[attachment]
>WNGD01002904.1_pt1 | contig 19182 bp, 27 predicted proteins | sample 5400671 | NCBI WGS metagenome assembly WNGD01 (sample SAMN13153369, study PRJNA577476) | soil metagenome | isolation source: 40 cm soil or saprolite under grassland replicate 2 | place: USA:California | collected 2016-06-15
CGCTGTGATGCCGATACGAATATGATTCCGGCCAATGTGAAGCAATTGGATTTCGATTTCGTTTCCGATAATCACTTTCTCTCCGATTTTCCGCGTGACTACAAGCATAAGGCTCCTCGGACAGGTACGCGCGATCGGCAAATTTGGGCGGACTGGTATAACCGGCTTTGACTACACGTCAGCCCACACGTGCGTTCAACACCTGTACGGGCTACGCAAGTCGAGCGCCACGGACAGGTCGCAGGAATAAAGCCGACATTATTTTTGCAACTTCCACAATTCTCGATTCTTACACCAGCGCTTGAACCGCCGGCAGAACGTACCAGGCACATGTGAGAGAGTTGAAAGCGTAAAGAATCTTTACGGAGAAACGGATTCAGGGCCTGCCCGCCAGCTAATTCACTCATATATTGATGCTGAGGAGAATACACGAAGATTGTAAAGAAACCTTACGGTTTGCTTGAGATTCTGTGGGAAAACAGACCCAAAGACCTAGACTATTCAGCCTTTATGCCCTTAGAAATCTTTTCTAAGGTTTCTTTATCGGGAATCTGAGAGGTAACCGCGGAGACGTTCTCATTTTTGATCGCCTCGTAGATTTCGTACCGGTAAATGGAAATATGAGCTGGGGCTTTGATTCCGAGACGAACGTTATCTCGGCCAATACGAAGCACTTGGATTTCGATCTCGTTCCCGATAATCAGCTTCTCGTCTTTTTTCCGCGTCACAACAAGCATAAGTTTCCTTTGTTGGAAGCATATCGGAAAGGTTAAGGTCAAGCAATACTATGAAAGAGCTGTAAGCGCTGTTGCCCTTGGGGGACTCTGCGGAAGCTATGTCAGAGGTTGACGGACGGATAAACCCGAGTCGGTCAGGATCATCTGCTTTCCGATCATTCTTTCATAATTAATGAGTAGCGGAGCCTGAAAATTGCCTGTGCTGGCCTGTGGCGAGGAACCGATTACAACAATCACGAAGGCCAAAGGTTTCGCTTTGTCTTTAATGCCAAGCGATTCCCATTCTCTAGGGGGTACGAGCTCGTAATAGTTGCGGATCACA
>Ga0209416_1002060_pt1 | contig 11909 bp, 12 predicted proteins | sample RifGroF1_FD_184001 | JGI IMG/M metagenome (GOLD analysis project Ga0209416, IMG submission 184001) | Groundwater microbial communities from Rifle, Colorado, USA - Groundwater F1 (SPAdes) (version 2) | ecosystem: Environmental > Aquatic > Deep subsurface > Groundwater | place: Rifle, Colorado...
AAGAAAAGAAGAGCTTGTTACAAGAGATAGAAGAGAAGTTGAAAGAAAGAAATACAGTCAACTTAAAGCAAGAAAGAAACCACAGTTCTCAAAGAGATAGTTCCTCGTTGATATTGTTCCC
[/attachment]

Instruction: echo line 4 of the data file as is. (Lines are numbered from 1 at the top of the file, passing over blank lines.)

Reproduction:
AAGAAAAGAAGAGCTTGTTACAAGAGATAGAAGAGAAGTTGAAAGAAAGAAATACAGTCAACTTAAAGCAAGAAAGAAACCACAGTTCTCAAAGAGATAGTTCCTCGTTGATATTGTTCCC